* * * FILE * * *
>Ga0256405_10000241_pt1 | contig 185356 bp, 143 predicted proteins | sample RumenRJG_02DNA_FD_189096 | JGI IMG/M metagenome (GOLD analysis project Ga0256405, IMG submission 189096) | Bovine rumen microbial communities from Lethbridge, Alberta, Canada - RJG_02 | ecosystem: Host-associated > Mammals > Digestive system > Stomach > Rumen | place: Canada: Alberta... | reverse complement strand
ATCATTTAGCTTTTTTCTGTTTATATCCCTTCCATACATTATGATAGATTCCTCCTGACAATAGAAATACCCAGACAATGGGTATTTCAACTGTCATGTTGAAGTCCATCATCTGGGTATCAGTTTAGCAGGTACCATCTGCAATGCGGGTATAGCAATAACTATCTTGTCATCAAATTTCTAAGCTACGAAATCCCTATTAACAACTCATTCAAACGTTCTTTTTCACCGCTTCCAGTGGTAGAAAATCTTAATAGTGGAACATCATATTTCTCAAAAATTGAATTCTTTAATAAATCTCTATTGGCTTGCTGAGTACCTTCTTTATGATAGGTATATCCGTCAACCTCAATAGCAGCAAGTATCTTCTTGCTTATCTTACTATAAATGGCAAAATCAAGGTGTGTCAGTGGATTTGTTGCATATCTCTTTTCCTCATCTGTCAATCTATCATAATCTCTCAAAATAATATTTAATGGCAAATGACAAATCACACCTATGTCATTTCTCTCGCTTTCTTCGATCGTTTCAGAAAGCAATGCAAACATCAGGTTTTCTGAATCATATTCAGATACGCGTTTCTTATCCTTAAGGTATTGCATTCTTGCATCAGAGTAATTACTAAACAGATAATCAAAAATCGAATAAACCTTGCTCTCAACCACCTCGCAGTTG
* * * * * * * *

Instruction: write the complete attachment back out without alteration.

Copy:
>Ga0256405_10000241_pt1 | contig 185356 bp, 143 predicted proteins | sample RumenRJG_02DNA_FD_189096 | JGI IMG/M metagenome (GOLD analysis project Ga0256405, IMG submission 189096) | Bovine rumen microbial communities from Lethbridge, Alberta, Canada - RJG_02 | ecosystem: Host-associated > Mammals > Digestive system > Stomach > Rumen | place: Canada: Alberta... | reverse complement strand
ATCATTTAGCTTTTTTCTGTTTATATCCCTTCCATACATTATGATAGATTCCTCCTGACAATAGAAATACCCAGACAATGGGTATTTCAACTGTCATGTTGAAGTCCATCATCTGGGTATCAGTTTAGCAGGTACCATCTGCAATGCGGGTATAGCAATAACTATCTTGTCATCAAATTTCTAAGCTACGAAATCCCTATTAACAACTCATTCAAACGTTCTTTTTCACCGCTTCCAGTGGTAGAAAATCTTAATAGTGGAACATCATATTTCTCAAAAATTGAATTCTTTAATAAATCTCTATTGGCTTGCTGAGTACCTTCTTTATGATAGGTATATCCGTCAACCTCAATAGCAGCAAGTATCTTCTTGCTTATCTTACTATAAATGGCAAAATCAAGGTGTGTCAGTGGATTTGTTGCATATCTCTTTTCCTCATCTGTCAATCTATCATAATCTCTCAAAATAATATTTAATGGCAAATGACAAATCACACCTATGTCATTTCTCTCGCTTTCTTCGATCGTTTCAGAAAGCAATGCAAACATCAGGTTTTCTGAATCATATTCAGATACGCGTTTCTTATCCTTAAGGTATTGCATTCTTGCATCAGAGTAATTACTAAACAGATAATCAAAAATCGAATAAACCTTGCTCTCAACCACCTCGCAGTTG